A new blood test shows promise as a rapid way to help doctors determine whether a respiratory infection is viral or bacterial and thus reduce inappropriate use of antibiotics, which only work against bacteria.
The study is published in the journal Science Translational Medicine.
Study co-author Geoffrey Ginsburg, a professor at Duke University School of Medicine, says:
"Current tests require knowledge of the pathogen to confirm infection, because they are strain-specific. But our test could be used right away when a new, unknown pathogen emerges."
He explains the new test would be especially useful for spotting new viruses before they spread into outbreaks.
For example, in the case of pandemic flu or MERS, the new coronavirus that has erupted in the Middle East, it would be very important to diagnose new cases quickly, much faster than current diagnostic tests.
The new test uses a different approach to traditional diagnostics: instead of testing the pathogen, it tests the immune response in the infected person.
Using an approach called "reverse transcription polymerase chain reaction (RT-PCR)," the test evaluates how strongly certain genes in immune cells and other cells in the blood are switched on.
Previous studies have shown these genes are more active in people with respiratory infections caused by viruses. They are not switched on in healthy people or those whose infection is caused by bacteria.
In their study, the team describes how they evaluated the test in a group of over 100 people and found it was able to identify, with nearly 90% accuracy, the ones with viral infections.
The group comprised patients (some with viral infection, the rest with bacterial infection) and healthy controls. The patients had attended a hospital emergency department complaining of fever.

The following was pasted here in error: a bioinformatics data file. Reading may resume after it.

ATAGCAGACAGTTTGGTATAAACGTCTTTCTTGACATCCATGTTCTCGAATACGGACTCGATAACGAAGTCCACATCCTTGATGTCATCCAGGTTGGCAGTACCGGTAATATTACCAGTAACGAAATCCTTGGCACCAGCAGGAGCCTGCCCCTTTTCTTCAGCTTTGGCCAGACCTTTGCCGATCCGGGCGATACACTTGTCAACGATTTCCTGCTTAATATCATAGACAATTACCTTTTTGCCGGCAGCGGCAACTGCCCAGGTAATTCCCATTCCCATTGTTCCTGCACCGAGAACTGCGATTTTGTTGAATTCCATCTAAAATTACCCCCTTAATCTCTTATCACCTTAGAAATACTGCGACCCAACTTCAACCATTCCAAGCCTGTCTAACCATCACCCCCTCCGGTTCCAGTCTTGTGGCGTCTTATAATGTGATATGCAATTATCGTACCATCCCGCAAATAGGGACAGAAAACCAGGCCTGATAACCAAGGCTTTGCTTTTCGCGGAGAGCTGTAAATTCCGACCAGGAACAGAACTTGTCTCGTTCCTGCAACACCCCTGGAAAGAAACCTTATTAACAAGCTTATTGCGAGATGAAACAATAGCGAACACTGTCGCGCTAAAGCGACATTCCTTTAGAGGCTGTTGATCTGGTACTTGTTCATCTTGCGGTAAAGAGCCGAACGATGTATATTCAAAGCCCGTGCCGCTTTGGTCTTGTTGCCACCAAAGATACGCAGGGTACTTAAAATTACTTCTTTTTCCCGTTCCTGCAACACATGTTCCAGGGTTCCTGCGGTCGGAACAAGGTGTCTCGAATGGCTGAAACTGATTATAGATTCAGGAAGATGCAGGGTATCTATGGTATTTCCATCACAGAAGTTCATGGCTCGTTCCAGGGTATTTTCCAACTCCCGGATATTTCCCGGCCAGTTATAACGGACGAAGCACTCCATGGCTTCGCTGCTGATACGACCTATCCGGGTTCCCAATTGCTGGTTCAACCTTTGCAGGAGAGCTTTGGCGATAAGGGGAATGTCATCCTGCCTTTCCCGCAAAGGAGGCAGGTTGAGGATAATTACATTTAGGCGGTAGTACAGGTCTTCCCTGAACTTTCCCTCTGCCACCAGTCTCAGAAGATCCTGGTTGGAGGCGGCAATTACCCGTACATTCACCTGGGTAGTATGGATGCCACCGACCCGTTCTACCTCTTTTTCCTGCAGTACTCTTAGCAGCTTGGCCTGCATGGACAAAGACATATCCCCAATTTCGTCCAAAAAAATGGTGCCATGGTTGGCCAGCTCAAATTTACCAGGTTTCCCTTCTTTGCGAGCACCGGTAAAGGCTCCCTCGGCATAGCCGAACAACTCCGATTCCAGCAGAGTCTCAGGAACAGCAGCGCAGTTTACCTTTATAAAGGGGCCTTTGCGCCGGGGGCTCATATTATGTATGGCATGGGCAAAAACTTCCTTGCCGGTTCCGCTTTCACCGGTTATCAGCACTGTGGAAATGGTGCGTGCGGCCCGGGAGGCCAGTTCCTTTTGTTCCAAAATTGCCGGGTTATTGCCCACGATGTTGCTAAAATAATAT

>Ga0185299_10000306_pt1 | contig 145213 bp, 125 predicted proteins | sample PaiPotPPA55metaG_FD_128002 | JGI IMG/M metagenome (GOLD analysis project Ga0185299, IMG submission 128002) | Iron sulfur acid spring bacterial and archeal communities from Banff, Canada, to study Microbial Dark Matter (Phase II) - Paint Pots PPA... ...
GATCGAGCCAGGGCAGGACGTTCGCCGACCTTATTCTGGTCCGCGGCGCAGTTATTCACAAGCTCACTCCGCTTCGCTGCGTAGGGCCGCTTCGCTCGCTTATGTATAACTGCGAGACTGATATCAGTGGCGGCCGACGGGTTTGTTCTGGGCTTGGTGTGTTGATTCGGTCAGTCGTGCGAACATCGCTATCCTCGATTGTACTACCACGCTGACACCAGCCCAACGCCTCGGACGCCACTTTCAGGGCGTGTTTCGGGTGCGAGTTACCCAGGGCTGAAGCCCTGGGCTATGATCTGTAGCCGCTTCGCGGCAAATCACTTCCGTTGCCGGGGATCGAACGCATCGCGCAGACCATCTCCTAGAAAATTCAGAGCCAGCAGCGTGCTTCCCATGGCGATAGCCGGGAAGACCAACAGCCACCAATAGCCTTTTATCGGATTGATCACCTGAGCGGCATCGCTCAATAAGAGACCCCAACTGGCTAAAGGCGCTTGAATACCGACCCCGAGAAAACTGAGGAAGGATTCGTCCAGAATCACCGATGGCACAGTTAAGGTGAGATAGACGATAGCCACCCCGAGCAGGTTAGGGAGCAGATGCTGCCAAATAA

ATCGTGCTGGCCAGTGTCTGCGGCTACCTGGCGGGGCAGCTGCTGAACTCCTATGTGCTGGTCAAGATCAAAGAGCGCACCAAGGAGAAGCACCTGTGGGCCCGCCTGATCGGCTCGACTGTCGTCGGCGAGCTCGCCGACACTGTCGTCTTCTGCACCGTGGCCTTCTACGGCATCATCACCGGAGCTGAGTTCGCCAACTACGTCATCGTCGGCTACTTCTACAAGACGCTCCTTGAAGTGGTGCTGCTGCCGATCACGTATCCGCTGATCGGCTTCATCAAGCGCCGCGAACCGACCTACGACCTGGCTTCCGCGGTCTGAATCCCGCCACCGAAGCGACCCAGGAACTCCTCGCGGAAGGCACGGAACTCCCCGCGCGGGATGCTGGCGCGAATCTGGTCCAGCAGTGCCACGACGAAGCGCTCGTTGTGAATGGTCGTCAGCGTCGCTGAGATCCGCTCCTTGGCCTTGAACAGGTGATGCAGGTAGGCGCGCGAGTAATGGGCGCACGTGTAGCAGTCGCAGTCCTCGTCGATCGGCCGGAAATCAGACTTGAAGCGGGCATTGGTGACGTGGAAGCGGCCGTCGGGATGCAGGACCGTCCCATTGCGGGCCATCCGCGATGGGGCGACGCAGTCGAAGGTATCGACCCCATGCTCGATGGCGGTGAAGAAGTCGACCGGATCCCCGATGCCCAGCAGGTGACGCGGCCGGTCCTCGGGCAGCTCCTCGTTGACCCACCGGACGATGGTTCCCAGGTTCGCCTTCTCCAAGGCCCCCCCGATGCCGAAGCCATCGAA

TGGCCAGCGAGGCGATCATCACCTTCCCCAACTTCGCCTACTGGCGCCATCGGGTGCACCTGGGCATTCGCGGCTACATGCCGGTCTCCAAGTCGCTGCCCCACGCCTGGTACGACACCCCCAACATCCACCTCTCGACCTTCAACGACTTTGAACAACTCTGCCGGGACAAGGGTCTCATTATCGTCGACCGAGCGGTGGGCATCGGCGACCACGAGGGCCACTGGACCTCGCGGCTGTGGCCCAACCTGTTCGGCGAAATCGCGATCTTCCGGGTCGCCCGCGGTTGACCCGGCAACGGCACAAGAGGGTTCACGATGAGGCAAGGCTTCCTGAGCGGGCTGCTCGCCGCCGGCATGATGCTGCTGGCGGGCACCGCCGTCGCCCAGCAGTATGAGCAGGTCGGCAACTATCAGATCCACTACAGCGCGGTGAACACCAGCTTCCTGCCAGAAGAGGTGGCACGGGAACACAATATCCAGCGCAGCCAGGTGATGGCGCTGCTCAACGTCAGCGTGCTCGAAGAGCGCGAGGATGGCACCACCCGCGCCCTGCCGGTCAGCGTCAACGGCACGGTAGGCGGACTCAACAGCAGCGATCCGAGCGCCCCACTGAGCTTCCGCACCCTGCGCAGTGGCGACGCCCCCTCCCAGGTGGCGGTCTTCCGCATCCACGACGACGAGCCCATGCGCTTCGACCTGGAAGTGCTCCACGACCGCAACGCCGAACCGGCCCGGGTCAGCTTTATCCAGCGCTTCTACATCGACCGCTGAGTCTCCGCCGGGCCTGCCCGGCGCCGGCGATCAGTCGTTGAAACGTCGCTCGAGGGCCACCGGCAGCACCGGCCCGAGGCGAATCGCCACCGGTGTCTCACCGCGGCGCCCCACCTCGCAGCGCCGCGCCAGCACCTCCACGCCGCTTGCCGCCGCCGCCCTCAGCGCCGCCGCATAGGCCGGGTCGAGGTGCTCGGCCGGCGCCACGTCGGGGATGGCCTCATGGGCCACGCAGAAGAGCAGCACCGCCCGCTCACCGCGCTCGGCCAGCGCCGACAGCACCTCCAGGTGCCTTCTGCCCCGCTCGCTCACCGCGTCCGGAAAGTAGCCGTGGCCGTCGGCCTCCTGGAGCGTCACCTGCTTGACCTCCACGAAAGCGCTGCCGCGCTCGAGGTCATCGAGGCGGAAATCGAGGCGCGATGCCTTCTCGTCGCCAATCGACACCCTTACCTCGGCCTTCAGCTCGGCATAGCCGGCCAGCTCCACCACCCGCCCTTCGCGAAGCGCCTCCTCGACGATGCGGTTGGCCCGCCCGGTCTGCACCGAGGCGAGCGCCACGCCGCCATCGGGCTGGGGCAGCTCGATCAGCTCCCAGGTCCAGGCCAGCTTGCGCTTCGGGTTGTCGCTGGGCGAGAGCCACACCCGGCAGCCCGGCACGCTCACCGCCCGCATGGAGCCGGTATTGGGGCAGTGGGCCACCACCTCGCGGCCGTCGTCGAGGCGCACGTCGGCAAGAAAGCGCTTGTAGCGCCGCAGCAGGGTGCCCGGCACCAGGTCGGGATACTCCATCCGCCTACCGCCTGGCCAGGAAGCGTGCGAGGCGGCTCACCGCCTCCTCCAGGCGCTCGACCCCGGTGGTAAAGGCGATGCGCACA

The test positively identified viral infection in 89% of cases, and it correctly ruled out viral infection in 94% of cases.
The team concludes:
"These results show that RT-PCR-based detection of a host gene expression signature can classify individuals with respiratory viral infection and sets the stage for prospective evaluation of this diagnostic approach in a clinical setting."
Christopher W. Woods, co-author and an associate professor of medicine, pathology and global health at Duke and the Durham VA Medical Center, says bacterial resistance, which is largely driven by overuse of antibiotics, is a big global public health problem, causing infections that are increasingly difficult to manage:
"A tool that enables us to accurately identify viral infections could curb the indiscriminate use of antibiotics and reduce the development of resistant pathogens."
The US Centers for Disease Control and Prevention (CDC) says taking antibiotics for viral infections can do more harm than good, citing for instance, that where children are concerned, antibiotics are the most common cause of emergency department visits for adverse drug events in the US.
The team is now working to reduce the time it takes for the test to report results.
It currently takes 12 hours to analyze 30 genes, so Prof. Ginsburg says there is scope to reduce both the time and the number of genes.